1. Bed and breakfasts tend to be fancy and expensive.
At first glance, the rates might seem high. But advocates point out that there is built-in value with a B&B stay, especially when comparing it to a night in a big city hotel where everything is priced a la carte.
“B&Bs are actually more value-oriented than a hotel stay any time, in cities and in rural areas,” says Marti Mayne, a long-time B&B consultant who now works with The BB Team, a broker and consulting service for innkeepers. “When you add the cost of a breakfast at a major urban hotel, the cost of Wi-Fi access, afternoon refreshments and then the cost of the water in the mini-bar, these extras totally add up. Many B&Bs offer up free DVDs and some rooms come equipped with DVD players and flat-screen TVs, with evening refreshments like wine and cheese or port available in the library.”
“What you can’t put a price on,” adds Mayne, “is the value of the personalized hospitality. Innkeepers are happy to share their inside knowledge, offering up those perfect gems of places for photo ops, picnics, and a day of touring or tasting.” Plus innkeepers will help carry your luggage, “no tips needed.”
2. Bed and breakfasts aren’t a good option in big cities.
Tell that to Kurtz Thometz, who runs Jumel Terrace BnB in Harlem Heights in New York City. In his brownstone, Thometz offers a 900-square-foot, two-bedroom book-lined garden apartment that offers accommodation, Wi-Fi and daily breakfast for up to six guests. This is Sugar Hill, the uptown neighborhood of Duke Ellington, Count Basie and Lena Horne, and the house overlooks the historic Morris-Jumel Mansion. The midweek rate of $375 a night for four guests is a fraction of what similar-sized accommodations and breakfast would cost four travelers in Midtown Manhattan. For an extra charge, Thometz offers neighborhood tours in his vintage black 1976 Checker Marathon taxi. Heading to San Francisco, Boston or Chicago? Sites such as BedandBreakfast.com, BNBFinder and BNBOnline offer hundreds of big-city options, as does TripAdvisor.
The value factor of a B&B is probably most evident in a city setting.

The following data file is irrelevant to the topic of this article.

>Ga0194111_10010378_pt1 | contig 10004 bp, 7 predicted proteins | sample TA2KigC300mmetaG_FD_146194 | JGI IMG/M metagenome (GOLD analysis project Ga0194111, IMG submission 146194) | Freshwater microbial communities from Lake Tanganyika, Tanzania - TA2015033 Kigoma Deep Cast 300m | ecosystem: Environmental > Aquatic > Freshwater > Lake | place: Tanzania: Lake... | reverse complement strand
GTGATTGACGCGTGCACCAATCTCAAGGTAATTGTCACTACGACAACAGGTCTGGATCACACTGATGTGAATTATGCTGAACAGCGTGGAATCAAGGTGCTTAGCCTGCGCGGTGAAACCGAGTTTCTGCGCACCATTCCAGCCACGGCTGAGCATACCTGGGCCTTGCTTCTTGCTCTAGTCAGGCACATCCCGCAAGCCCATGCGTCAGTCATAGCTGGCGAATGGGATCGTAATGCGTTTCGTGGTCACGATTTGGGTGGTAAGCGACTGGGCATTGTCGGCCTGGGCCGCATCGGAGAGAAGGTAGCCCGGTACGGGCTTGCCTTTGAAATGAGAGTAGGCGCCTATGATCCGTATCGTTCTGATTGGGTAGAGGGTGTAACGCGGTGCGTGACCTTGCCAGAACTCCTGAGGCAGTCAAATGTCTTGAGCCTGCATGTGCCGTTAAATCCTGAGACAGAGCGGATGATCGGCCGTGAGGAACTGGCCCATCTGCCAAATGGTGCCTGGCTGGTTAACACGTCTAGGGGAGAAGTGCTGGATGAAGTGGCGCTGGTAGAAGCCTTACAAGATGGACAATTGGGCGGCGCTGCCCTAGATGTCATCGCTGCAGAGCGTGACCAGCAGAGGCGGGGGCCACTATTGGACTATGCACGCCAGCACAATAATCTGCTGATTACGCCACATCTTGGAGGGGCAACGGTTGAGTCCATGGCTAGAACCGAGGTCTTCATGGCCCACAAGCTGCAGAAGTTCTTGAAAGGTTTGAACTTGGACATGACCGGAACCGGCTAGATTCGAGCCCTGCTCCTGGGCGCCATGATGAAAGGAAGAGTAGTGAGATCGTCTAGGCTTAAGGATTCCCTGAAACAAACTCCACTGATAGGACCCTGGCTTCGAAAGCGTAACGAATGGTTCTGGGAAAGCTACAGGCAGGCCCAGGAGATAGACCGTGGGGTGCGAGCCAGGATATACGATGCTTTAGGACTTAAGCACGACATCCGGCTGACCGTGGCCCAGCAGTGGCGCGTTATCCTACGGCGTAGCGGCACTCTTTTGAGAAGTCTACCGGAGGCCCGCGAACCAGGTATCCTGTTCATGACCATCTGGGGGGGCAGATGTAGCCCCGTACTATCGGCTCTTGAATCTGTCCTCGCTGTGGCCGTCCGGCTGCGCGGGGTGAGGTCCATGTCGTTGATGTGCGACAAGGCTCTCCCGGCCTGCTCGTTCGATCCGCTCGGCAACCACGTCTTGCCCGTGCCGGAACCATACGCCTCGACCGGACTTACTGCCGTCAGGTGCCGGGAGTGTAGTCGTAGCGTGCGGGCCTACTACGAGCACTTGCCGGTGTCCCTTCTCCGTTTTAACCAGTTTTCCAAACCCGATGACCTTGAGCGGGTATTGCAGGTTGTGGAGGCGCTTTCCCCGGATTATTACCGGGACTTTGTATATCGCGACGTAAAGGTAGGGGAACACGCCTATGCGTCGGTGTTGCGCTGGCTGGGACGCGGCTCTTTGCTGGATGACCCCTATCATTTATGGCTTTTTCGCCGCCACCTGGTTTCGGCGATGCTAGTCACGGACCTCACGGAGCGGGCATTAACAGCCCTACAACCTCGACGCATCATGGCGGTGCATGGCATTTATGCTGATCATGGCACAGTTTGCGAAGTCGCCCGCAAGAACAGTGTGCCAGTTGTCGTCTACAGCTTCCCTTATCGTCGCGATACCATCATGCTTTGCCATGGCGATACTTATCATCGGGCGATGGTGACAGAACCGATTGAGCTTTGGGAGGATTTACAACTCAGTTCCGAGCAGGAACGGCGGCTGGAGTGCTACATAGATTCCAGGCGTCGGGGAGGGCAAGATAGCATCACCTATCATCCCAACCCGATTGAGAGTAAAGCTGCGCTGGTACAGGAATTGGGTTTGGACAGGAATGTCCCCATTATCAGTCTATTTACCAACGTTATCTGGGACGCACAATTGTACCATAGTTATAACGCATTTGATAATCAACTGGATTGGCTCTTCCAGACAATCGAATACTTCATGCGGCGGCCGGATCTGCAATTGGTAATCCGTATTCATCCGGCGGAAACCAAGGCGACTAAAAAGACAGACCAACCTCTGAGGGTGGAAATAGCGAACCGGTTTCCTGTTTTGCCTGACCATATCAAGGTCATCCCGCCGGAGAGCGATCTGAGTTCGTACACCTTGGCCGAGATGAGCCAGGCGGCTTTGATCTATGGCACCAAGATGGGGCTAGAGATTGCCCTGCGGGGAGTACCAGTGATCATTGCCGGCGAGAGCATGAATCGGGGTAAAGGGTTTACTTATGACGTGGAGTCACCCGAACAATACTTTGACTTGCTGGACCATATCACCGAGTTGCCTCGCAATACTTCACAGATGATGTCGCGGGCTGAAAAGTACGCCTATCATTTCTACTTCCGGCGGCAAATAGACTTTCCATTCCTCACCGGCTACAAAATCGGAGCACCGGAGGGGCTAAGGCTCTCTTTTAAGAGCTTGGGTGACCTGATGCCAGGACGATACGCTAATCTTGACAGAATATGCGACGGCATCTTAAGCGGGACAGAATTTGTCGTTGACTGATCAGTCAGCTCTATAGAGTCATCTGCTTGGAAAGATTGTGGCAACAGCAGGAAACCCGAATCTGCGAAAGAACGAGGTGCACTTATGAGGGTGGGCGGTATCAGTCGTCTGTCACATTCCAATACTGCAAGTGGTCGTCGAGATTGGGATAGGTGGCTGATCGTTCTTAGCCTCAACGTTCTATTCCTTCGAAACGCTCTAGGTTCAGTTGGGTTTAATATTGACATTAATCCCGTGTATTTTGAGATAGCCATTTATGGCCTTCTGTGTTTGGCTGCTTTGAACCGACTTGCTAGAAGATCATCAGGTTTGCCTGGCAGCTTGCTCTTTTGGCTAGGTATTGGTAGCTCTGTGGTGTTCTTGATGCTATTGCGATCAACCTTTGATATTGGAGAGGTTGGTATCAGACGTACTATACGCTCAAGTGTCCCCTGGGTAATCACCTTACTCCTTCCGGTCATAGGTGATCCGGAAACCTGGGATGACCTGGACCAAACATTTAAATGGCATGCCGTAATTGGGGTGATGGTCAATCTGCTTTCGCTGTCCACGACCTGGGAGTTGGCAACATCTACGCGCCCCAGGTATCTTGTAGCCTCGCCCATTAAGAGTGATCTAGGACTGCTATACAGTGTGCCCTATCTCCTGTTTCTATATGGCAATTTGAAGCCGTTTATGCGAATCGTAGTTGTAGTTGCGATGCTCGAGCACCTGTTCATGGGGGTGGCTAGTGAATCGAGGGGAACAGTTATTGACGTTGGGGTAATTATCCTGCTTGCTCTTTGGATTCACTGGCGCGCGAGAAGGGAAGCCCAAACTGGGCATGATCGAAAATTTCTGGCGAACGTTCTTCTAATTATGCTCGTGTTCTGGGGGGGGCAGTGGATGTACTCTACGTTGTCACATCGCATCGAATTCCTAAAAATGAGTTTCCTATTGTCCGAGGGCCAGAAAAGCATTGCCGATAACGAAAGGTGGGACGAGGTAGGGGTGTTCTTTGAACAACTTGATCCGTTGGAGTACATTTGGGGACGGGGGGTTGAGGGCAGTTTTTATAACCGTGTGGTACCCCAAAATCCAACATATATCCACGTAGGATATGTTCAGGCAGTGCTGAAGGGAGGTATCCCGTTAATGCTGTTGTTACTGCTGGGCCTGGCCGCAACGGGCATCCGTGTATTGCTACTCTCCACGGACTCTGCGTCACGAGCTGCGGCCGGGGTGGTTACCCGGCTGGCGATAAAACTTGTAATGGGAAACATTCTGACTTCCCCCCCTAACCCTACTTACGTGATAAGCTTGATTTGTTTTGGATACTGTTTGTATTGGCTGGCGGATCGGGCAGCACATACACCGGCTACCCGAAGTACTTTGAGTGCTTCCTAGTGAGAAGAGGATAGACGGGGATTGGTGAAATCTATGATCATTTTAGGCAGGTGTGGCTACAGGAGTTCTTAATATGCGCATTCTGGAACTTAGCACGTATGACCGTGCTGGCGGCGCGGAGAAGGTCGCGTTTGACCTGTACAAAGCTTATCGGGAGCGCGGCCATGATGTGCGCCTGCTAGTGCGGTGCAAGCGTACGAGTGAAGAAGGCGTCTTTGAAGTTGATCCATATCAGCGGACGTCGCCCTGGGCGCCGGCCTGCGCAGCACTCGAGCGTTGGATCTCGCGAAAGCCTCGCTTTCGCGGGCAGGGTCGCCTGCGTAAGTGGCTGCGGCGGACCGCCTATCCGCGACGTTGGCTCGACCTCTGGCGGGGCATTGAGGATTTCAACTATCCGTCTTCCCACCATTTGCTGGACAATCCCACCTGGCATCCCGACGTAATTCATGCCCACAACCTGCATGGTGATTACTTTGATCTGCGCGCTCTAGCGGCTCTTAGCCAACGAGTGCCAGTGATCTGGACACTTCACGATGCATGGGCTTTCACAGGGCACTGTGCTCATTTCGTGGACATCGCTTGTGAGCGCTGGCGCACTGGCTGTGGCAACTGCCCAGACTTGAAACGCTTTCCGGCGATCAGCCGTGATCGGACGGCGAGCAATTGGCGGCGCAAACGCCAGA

Penny Whisler, innkeeper of Three Tree Point Bed & Breakfast in Seattle, points out that “the Seattle summer hotel room average for 2015 was $427 and there is not one B&B room that was close to that. Our highest room rate last summer was $295 and this includes breakfast, parking — which is $50 per day at some Seattle hotels — WiFi, and no lodging taxes. You get not just a room but a home with your own living room, kitchen, bedroom, bathroom and patio with amazing views of the Puget Sound and Mount Rainier.”
While not exactly exuding a typical corporate welcome — which is probably a good thing — the fact is that many B&B’s now cater to business travelers in larger cities and smaller towns where there are corporate headquarters nearby.
Penny Whisler of Three Tree Point in Seattle often gets business travelers, including one woman who has returned again and again.
“This is her 17th stay with us,” Whisler says. “She likes having a stocked kitchen, living room, Wi-Fi, quiet and safe neighborhood, and a home away from home. We also offer a frequent-visit special.”
Indeed, it’s the pricing that can be an added incentive. Mayne says that “Many inns and B&Bs offer business and corporate rates. Simply ask. Additionally, if you need to have the breakfast portion charged separately because of a per diem for food and another for lodging, that’s not a problem. Simply mention it to your innkeeper and they’re happy to create an invoice with breakfast deducted and listed separately from the lodging portion of the bill.”
She adds that “some innkeepers welcome breakfast meetings and provide a complimentary breakfast for a colleague or charge a nominal amount. They’ll also provide a private place to meet if space allows.”
Some take it even further. Depending on their size and location, some B&Bs can be ideal locations for small retreats and workshops and can host small business meetings. They will also provide meeting space and break-out rooms if available. Increasingly, B&Bs are also equipped with AV equipment like LCD projectors, teleconferencing and more. A good example is the Walnut Street Inn, a boutique bed and breakfast in Springfield, Mo., which actively courts business guests with great Wi-Fi, corporate rates during the week, and the ability to accommodate up to 24 guests in their parlors for meetings.
4. There’s no privacy in a bed and breakfast.
Some B&Bs in older homes certainly have noise issues, but Mayne points out that B&Bs were designed with romance in mind, and privacy is important to ensure a romantic setting.
“Newer B&Bs are increasingly built from the ground up to be a B&B and privacy is addressed with extra insulation between rooms and also between floors, like theLookout Point Inn in Hot Springs, Ark.,” she says.
Mayne says that in vintage B&Bs, many innkeepers have added extra insulation in rooms and added private tables to the dining rooms, in case couples would prefer to enjoy breakfast together rather than “family-style” at the table. More than 50% of B&Bs now offer private tables, and many offer only private tables for dining, likeRabbit Hill Inn in Lower Waterford, Vt.
Shared bathrooms used to be a hallmark of the bed and breakfast experience, when old residences had a single bathroom to serve an entire floor of bedrooms. But that’s no longer common.
“This is the largest myth of all,” says Mayne. “Surverys of inns and B&Bs show that 99% of inns and B&Bs offer all-private baths. And for many inns, the bathroom is the new bedroom and filled with amenities like whirlpool tubs, steam or multi-jet showers, fireplaces in the bathroom and more. Knowing how important privacy is, innkeepers are experts in fitting in private baths to guest rooms.”